Koronet's Pizza- between 110th and 11th on broadway is THE best pizza in nyc. TRUST ME. just go there. their pies are about 3.5' in diameter, and the slices are almost two feet long... fun! cheap! a definite neighborhood hangout if there ever was one.
This place is small, cozy and friendly. The Hispanic guys behind the counter are quick and efficient and after a couple of drinks themselves, they become very generous. The best part about Koronet’s (aka K-nets) is that during the weekend, it is open until 3am. During my college days, I definitely made many a trips there for a last minute pit-stop before going to bed after drunken night bar-hopping the
The Chinese version of Koronet’s pizza is the neighborhood sidewalk barbeque. These are small mom and pop operations on the side of the street where all they need is a makeshift grill, meat and veggies on a stick, and a few chairs and tables. No matter where you go in
Last night I was walking around with my cousin, Simon, just south of the Shanghai Hotel (上海宾馆) in Shenzhen. We had already been drinking for a while, but wanted to go buy some snacks for the night. After getting our assortment of chips, crackers, cherry tomatoes and tangerine oranges, we started walking back to the KTV room all our friends were at.
In the middle of our walk, Simon decided to stop at one of these little bbq places and get some chicken wings. While waiting for the thing to cook, we hung out and chatted. The husband/wife team operating the place were very nice people. They gave us chairs while we waited and chatted with us. Being interested in their little business, I asked them about how easy it was to make money. It turns out that the margins were decent 30% to 40% but most of the profit depended on the volume of sales. In a given weekend night, they could sell as much as 700 yuan worth of food (remember: each the individual bbq skewers cost between 2 and 5 yuan. That’s a pretty decent side business for migrant workers trying to make a buck or 2 at night.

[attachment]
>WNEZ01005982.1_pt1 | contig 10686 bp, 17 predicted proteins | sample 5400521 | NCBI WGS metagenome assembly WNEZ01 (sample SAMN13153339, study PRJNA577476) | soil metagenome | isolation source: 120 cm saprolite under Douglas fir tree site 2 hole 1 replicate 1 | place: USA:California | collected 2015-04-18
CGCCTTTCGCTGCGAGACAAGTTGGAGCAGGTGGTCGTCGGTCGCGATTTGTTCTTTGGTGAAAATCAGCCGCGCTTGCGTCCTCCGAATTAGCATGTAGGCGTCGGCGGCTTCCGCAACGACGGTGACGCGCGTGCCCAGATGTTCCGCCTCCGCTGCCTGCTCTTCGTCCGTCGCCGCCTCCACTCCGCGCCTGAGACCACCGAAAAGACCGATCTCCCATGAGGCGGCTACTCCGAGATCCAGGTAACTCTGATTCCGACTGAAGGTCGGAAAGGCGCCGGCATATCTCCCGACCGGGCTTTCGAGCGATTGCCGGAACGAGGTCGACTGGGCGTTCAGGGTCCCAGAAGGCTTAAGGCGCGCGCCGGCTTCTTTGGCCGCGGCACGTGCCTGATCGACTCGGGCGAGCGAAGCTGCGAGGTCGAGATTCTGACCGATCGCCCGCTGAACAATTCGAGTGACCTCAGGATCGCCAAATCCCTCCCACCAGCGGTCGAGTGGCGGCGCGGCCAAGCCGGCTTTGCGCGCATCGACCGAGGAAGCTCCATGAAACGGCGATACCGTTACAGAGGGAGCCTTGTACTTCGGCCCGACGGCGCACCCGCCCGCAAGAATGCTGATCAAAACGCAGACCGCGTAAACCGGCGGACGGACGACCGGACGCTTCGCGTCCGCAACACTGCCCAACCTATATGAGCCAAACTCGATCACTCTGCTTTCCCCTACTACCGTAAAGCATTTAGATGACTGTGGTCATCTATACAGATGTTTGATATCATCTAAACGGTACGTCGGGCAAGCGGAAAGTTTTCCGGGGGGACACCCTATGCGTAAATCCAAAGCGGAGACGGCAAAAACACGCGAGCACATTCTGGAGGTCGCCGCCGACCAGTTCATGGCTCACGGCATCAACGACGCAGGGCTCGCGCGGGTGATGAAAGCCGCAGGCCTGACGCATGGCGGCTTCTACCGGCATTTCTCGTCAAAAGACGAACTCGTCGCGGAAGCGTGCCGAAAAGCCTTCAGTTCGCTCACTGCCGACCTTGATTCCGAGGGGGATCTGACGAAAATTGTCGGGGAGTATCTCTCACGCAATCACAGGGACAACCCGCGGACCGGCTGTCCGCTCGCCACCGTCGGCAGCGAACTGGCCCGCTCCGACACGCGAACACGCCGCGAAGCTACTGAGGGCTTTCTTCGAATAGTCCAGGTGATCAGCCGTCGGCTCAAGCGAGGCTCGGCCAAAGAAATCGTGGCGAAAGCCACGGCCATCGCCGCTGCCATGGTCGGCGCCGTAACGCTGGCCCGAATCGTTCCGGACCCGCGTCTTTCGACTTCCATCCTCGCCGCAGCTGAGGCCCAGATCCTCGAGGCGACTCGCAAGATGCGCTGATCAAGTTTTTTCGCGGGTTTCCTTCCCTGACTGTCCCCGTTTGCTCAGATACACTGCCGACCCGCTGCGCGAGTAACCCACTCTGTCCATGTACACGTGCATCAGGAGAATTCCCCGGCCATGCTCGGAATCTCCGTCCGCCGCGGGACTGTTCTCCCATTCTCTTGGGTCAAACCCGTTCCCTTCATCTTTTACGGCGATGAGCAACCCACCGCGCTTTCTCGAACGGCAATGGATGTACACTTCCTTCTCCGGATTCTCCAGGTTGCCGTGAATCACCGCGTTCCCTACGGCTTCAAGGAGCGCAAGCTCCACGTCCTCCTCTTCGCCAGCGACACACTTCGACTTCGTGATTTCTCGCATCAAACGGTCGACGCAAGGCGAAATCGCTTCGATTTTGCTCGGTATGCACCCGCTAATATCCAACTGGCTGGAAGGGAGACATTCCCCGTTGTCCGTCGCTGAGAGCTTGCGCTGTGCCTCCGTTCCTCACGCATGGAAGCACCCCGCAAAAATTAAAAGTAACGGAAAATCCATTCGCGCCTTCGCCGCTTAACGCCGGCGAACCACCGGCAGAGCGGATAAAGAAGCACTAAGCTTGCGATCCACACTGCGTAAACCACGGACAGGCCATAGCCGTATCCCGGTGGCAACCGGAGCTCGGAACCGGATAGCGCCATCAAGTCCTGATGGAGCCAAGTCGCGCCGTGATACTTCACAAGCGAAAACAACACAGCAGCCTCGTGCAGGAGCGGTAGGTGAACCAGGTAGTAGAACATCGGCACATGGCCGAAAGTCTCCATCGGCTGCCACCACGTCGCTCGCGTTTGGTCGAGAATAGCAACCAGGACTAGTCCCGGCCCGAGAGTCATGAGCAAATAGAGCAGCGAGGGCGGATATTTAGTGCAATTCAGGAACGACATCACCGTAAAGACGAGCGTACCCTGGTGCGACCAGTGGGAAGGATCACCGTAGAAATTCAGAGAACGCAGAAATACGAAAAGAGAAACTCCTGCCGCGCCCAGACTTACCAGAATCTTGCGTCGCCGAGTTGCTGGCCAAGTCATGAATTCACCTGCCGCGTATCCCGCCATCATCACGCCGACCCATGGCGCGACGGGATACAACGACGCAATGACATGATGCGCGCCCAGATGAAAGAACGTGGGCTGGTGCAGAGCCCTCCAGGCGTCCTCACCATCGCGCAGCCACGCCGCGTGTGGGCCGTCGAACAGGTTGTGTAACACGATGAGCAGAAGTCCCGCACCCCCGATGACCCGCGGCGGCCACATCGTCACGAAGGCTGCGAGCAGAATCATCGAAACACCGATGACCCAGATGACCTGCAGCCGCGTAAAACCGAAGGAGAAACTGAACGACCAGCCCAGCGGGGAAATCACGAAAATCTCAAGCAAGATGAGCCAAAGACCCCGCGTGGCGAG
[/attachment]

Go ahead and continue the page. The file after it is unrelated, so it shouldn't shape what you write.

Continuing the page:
Before we were done with the conversation, we discussed the costs of the coal, the veggies and meat, ect. The highest costs came from the meat they buy as well as their makeshift bbq grill. Each one of these stainless steel U-shapped sheets cost about 3 yuan each. However, they prepare a lot of them each night.
Without understanding the reasons behind that (I was a little tipsy), the husband, who was in charge of the grill quickly took the top grill piece of and placed it (with the meat) away from the grill. A split second later, a pickup truck/minivan with 3 guys quickly stopped right next to us. A person came quickly came out, went over to the makeshift grill and dumped the coals on the ground. In my confusion, I thought these people worked for the little business and were going to help them change their coal to a new batch. However, after the guy dumped the coal out, he went back into his car and drove off.
What just happened!?!?
“Why did a guy jump out and dump your coal on the ground?” I asked.
The husband/wife explained that those guys were cops who’s job was to enforce business permits. Since they did not have one and were doing their own thing on the street, they were something illegal.
Not completely understanding, I asked, “why didn't he just destroy your stand and throw your food on the ground?”
It turned out that these police never were violent, but only confiscated the different 3yuan makeshift grills. Without going into too much detail, the couple just continued saying how difficult it was to make money, while simultaneously placing the dumped coals back into the makeshift grill to finish our chicken order.